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Avatar Grove Jane hugging tree

I’ve officially become a Tree-Hugger. Actually, I think Henk and I have both become Huggers following our recent trip to Vancouver Island. It seemed only natural to want to wrap our arms around giant trees when we found ourselves surrounded by Douglas Firs and Red Cedars that are hundreds of years old and hundreds of feet tall. These old souls are one of the West Coast’s endangered treasures, and our touchy-feely affection for them developed after we explored two of the most beautiful old growth forests on Vancouver Island, one a little-known gem near Port Renfrew, and one so accessible that hundreds of people drive right through it every day.

Port Renfrew’s Hidden Gem: Avatar Grove

Two hours or so north of Victoria following a scenic drive along Vancouver Island’s West Coast Highway 14 lies Port Renfrew, a collection of seaside communities almost too small to be called a ‘town’ proper. It may be small in population but the Port Renfrew area is huge when it comes to natural attractions, including wild Pacific coast beaches and a beautiful old-growth forest that has only recently been saved from the lumberman’s axe: Avatar Grove.

Wilderness near Avatar Grove

The scenery near Port Renfrew is pristine and beautiful

Avatar Grove’s History

Avatar Grove’s history is both a long and a short one, depending on how you look at it. Some of its oldest trees have stood as silent witnesses to natural and human evolution here for over 1000 years. Even the Pacheedaht First Nation who have called this area home for hundreds of years probably remember these trees as always being part of the land.

blowdown on Road to Avatar Grove

A pretty creek in the Pacheedaht territory en route to Avatar Grove

But it is only in recent history that Avatar Grove’s legacy has been brought to light and preserved, thanks mostly to the efforts of “big tree hunter” TJ Watt. A local resident and photographer, Watt was on the search for old growth trees near the Pacheedaht territory at Port Renfrew when he spotted the telltale silvery ‘candelabra’ tops that signified the presence of old red cedars – really old ones. Hiking off the old logging road he found magnificent old growth Douglas Firs and burly Red Cedars.

Avatar Grove lower trail canopy

Avatar Grove’s soaring canopy of cedars and firs

What Watt also discovered were tags indicating that the grove was actually slated for logging. Watt immediately set out to lobby for the grove’s protection with the help of Ken Wu and other members of the Ancient Forest Alliance, a non-profit organization that he co-founded in 2010 to help preserve old growth forests and promote sustainable forestry practices in BC. The AFA was successful in saving the forest in 2012 and subsequently named Avatar Grove after the James Cameron film where the planet’s ‘Hometree’ plays a significant part in the story.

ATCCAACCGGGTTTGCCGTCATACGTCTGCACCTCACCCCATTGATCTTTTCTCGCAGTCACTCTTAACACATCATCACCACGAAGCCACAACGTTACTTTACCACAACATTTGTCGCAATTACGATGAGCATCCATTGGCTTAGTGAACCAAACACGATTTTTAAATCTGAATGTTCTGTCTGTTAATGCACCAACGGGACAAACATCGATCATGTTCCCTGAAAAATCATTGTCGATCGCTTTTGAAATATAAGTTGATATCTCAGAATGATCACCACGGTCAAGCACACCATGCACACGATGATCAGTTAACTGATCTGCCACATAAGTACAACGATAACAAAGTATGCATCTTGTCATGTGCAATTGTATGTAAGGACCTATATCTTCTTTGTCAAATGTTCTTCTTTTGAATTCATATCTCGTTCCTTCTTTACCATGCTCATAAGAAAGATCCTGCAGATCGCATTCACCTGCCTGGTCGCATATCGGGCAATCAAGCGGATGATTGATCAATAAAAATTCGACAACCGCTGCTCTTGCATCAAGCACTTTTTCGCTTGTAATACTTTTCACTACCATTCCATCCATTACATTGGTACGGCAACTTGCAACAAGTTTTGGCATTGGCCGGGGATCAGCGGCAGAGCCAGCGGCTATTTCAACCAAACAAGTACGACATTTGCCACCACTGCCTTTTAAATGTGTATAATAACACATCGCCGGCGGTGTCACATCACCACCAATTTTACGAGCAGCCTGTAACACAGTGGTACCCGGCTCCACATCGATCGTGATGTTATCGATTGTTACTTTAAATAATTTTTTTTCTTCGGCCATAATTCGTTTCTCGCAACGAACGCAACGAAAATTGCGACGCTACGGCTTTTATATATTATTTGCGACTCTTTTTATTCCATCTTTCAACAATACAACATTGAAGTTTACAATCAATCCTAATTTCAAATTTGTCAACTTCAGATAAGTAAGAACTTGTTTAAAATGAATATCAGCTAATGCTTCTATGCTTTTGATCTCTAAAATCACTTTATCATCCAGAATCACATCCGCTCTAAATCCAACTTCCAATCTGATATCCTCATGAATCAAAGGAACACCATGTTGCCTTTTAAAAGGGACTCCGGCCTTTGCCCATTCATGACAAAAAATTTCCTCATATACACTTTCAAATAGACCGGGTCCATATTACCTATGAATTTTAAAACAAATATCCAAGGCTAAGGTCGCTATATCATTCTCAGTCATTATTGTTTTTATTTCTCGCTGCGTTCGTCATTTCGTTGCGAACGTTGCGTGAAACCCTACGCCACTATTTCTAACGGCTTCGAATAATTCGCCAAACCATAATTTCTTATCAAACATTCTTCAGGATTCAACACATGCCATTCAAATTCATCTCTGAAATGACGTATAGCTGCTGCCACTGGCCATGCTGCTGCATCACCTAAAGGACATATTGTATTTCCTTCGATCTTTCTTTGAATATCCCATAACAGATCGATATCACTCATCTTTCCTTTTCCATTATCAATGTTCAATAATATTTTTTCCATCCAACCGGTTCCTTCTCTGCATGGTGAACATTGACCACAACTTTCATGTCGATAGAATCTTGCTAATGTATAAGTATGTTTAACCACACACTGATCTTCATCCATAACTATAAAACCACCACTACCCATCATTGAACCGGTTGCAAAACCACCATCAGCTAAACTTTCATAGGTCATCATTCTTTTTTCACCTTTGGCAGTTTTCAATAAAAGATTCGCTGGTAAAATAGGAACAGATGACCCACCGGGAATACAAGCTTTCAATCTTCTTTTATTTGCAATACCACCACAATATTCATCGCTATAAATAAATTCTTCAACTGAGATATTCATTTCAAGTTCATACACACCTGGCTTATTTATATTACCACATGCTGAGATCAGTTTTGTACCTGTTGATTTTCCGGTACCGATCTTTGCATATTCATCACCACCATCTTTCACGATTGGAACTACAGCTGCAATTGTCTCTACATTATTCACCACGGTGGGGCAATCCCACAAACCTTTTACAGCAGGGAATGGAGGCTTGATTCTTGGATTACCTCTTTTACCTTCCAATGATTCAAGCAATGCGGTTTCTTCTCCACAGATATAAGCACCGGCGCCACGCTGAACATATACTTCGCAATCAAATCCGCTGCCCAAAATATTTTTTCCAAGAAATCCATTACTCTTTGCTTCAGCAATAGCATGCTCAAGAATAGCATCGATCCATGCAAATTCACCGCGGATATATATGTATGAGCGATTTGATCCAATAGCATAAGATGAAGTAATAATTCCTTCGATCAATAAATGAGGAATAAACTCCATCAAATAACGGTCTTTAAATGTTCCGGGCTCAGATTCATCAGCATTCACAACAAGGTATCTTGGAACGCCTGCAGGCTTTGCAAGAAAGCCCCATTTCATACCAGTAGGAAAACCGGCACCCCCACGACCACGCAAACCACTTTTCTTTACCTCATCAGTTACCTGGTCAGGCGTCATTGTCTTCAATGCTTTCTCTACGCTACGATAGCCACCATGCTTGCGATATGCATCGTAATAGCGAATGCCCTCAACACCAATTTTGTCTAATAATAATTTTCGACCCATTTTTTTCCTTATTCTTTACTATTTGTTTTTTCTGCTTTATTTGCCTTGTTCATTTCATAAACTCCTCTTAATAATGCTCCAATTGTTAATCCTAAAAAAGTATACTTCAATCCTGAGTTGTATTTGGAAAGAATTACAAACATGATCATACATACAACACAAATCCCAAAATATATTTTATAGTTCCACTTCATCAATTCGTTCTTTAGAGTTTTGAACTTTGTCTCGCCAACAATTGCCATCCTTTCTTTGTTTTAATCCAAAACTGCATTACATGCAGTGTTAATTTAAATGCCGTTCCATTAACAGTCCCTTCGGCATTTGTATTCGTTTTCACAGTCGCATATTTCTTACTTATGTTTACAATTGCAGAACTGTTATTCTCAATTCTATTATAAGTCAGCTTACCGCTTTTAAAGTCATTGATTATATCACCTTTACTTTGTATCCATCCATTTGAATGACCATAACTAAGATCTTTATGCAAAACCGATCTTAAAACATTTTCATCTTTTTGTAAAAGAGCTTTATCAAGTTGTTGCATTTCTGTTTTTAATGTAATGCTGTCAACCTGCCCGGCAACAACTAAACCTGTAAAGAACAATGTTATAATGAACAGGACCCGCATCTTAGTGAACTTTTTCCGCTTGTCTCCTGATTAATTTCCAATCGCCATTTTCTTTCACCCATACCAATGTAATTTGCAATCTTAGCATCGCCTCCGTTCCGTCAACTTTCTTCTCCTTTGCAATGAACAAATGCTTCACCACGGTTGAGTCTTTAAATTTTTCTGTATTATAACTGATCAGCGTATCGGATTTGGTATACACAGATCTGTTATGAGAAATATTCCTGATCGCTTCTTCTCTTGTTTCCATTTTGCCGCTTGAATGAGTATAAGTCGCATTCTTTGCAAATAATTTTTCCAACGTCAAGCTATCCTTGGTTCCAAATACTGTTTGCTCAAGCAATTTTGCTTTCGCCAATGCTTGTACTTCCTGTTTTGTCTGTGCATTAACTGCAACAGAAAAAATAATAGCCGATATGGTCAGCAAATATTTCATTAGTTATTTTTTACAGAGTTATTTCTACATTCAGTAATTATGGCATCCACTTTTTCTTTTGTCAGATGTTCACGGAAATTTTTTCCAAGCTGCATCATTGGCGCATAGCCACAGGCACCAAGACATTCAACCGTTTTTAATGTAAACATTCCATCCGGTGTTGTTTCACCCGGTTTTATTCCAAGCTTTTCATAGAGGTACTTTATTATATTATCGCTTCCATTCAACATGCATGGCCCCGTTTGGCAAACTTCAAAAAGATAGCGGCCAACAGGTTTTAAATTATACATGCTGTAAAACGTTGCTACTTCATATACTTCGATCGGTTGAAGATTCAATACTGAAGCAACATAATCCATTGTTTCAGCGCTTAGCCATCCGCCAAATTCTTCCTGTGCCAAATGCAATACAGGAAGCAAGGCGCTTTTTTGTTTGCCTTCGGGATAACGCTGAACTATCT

Hiking Avatar Grove

Sheenah Duclos Avatar Grove

Our guide to Avatar Grove, Sheenah Duclos, who runs nearby Wild Renfrew resort.

Avatar Grove is still mostly a wilderness area, but thanks to the Alliance’s volunteer efforts, work has begun to make the forest more hiker-friendly with boardwalks and defined trails that will help protect the trees as well. Trails run on both sides of the road and each have unique features worth discovering like the Upper Avatar Grove’s ‘Canada’s Gnarliest Tree’, a giant burled red cedar with forked trunks that spring from its bulbous trunk.

Avatar Grove Canada's Gnarliest Tree

Canada’s Gnarliest Tree in Avatar Grove

Interesting Fact: Some Indigenous groups would mark significant events in the lives of their community, such as a young girl’s first menses, by cutting a young tree in such a way that two trunks would grow from the ‘scar’. These are considered to be culturally modified trees, and some believe that the Gnarliest Tree with its forked trunk may be one of these.

Gnarliest Tree with sign

The Gnarliest Tree’s split trunks suggest it might be a culturally modified tree

Lower Avatar Grove

The trail to Lower Avatar Grove on the opposite side of the road starts at a viewing platform before descending to the forest floor. The climb is definitely worth it as the lower trail is beautiful with giant fallen trees acting as ‘nurse logs’ to hundred-year old ‘saplings’. It might also be home to Canada’s ‘second gnarliest tree’ (given that these designations are more arbitrary than official).

Avatar Grove 2nd gnarliest tree